The Trial of Derek Chauvin

On May 25, 2020, former Minneapolis Police (MPD) officer Derek Chauvin kneeled on George Floyd’s neck for nearly 10 minutes, killing him. The moment was recorded and posted to Facebook. Outraged by what many saw as a public lynching, Minneapolis was shaken by an immediate uprising that reverberated throughout the world.

Jury selection started March 9 and had a full empaneled jury (12 jurors, 2 alternates) on March 23.
Opening arguments in the trial began on Monday, March 29.
On Tuesday, April 20, Derek Chauvin was found guilty as charged on all 3 counts: second-degree murder, third-degree murder, and second-degree manslaughter.

On Friday, June 25, Judge Cahill sentenced Derek Chauvin to 270 months (22.5 years) imprisonment in the custody of the Minnesota Department of Corrections. (Chauvin still faces a separate federal civil rights prosecution.)

Public Documents in the case of 27-CR-20-12646: State vs. Derek Chauvin

Unicorn Riot's Derek Chauvin Trial Coverage:

See our daily coverage of the Chauvin trial below – Updates to this page are ongoing:

June 25, 2021 – Sentencing [Twitter Thread]

The sentencing hearing began by hearing victim impact statements fro members of the Floyd family. A recorded video interview with Gianna Floyd, George Floyd’s daughter, was played for the court. Statements were also given in person by George Floyd’s nephew Brandon Williams as well as his brothers Terrence Floyd and Philonise Floyd; all three asked Judge Cahill to impose the harshest possible sentence. Assistant Attorney General Matthew Frank cited aggravating factors such as “abuse of a position of trust and authority” in asking the court to choose a “double upward” departure from state sentencing guidelines.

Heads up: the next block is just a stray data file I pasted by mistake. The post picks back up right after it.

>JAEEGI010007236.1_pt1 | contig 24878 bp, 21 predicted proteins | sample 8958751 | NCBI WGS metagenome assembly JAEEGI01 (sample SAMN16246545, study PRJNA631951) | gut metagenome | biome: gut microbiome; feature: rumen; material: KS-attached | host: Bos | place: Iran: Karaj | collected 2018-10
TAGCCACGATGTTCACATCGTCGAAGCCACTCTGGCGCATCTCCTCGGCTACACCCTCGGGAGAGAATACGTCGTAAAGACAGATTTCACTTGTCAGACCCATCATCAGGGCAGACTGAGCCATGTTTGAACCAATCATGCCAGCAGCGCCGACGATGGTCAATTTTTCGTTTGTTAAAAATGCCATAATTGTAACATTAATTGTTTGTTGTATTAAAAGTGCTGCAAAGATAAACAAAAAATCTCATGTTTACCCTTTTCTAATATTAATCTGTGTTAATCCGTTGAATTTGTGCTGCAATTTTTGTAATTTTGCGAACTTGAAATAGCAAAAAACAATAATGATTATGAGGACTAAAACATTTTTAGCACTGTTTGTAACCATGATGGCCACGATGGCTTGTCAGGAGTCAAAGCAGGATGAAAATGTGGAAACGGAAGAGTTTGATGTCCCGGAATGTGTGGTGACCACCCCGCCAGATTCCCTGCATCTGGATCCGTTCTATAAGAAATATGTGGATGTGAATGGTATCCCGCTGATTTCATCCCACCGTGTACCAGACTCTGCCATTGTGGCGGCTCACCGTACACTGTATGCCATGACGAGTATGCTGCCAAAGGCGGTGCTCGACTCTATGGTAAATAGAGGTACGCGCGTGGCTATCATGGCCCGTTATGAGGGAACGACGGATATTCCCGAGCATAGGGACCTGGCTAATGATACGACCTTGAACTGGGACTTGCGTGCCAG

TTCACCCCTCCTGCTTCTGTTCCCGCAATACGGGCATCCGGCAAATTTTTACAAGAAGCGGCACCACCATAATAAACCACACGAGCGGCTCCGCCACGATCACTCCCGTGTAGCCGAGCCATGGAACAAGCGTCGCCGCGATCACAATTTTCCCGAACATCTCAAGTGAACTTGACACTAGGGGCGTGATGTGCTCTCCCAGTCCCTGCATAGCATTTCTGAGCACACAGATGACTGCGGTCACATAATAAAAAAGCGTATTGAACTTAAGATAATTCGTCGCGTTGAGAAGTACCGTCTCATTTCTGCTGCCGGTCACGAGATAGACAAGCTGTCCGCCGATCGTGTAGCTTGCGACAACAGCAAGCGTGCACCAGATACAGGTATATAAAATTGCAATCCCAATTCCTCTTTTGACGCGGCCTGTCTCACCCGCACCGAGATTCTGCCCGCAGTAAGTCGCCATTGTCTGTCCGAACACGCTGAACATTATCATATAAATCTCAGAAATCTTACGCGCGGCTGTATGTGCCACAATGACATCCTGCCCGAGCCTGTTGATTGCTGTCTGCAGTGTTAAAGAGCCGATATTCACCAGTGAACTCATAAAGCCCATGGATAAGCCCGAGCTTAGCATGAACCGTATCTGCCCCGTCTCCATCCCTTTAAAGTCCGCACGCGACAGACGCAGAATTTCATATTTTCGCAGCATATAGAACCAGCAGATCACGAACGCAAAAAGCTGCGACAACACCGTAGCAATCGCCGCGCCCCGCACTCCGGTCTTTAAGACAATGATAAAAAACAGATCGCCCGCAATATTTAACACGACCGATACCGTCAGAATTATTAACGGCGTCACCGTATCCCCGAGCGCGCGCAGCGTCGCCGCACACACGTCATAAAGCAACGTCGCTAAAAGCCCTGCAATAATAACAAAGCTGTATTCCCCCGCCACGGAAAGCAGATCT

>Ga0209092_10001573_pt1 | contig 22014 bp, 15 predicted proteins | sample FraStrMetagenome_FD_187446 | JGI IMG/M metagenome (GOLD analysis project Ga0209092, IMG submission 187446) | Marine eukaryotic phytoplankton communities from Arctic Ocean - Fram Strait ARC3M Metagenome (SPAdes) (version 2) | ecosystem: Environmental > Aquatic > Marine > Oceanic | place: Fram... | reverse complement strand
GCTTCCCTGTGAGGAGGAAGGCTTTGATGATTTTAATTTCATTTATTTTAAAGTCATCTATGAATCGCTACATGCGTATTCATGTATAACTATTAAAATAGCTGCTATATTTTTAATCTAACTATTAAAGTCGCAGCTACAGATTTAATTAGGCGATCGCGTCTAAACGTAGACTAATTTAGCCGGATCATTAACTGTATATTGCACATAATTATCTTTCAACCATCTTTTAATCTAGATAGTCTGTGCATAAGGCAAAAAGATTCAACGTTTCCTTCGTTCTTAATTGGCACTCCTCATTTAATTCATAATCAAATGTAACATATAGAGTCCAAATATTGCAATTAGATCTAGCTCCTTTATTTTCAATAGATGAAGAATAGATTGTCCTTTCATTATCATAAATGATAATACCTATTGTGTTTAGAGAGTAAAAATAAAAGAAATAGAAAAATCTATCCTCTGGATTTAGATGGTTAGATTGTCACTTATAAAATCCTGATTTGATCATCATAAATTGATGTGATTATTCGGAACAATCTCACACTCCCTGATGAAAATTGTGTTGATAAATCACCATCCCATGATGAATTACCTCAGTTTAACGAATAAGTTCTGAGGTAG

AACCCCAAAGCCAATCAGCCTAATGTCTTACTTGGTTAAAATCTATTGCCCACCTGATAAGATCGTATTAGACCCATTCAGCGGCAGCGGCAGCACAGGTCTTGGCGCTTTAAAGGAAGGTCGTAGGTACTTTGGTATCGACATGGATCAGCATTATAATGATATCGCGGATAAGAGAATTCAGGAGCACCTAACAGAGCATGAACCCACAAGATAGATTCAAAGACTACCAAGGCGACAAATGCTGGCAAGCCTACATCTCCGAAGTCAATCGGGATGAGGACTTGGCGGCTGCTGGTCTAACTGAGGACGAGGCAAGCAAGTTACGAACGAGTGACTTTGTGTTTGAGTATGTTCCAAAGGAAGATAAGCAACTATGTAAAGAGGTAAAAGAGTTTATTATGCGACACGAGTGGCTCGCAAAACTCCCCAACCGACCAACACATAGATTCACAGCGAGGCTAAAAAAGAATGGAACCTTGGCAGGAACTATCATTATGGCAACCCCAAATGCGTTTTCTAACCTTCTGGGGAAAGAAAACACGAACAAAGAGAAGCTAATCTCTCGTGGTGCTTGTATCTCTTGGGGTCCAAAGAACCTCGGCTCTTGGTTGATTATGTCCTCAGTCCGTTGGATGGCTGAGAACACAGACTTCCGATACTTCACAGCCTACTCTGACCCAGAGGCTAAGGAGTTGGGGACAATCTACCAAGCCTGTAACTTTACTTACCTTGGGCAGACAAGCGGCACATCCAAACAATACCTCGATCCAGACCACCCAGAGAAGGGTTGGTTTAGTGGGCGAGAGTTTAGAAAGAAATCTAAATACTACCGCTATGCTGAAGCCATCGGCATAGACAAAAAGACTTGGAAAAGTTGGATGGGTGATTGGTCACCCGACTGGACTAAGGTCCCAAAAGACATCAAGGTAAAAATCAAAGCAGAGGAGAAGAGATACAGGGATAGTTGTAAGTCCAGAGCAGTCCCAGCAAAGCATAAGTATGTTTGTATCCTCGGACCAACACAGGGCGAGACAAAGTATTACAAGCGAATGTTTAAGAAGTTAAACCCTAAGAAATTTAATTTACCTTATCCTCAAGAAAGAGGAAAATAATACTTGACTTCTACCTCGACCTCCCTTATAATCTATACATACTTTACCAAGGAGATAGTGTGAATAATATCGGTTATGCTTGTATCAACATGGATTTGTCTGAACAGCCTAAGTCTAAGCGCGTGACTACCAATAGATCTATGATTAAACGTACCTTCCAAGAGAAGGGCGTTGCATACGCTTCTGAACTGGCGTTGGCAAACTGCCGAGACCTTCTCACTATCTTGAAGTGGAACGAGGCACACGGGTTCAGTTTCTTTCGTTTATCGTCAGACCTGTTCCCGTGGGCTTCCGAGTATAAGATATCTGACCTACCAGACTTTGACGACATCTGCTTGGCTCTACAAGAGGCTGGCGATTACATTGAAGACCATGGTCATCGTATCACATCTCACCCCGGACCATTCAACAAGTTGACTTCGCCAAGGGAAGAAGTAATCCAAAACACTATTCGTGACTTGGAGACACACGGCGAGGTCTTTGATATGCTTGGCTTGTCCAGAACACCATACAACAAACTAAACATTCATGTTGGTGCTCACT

Chauvin’s defense attorney Eric Nelson addressed the court very briefly, stating he did now wish to “re-litigate” the case. Chauvin’s mother, Carolyn Pawlenty, asked Judge Cahill to be lenient with her son.

After a recess, Judge Cahill announced that he would be imposing a prison sentence of 270 months, or 22.5 years, against Derek Chauvin. Cahill said that he took into account the aggravated factors of an “abuse of a position of trust and authority” as well as Chauvin’s deliberate cruelty towards George Floyd. Chauvin will also be required to register as a “predatory offender” and will be permanently forbidden from owning any firearms or explosives.

You can read Judge Cahill’s 26-page sentencing memo here. Read our article on the sentencing here.

April 20, 2021 – Verdict [Twitter Thread]

Just after 3 p.m. the jury returned a verdict to Judge Cahill, finding Chauvin guilty on all 3 counts. Cahill then swiftly granted the state’s motion to revoke bail and have the defendant remanded in custody. A Hennepin County Sheriff’s deputy then cuffed Derek Chauvin and led him away to be imprisoned pending sentencing. Sentencing is expected to take place in about 8 weeks. Read an article detailing the trial and guilty verdict here.

April 19, 2021 [Twitter Thread]

Closing arguments for the Derek Chauvin trial began with a statement from Judge Cahill about how the jury should evaluate the facts of the case.

April 15, 2021 [Twitter Thread]

On Thursday, the defense rested its case, with Derek Chauvin invoking his Fifth Amendment right to not testify. Before court ended for the week in the early afternoon, the state brought back medical expert Dr. Martin Tobin to issue a rebuttal to Dr. Fowler’s testimony from the previous day.

The state then brought new evidence they want to enter. It regards carbon monoxide — a medical test was located in the computer at Hennepin County Medical Center showing that carboxyhemoglobin was in a safe and normal range, which they want to enter into evidence to rebut yesterday’s testimony from defense witness Dr. David Fowler asserting carbon monoxide could have helped kill George Floyd.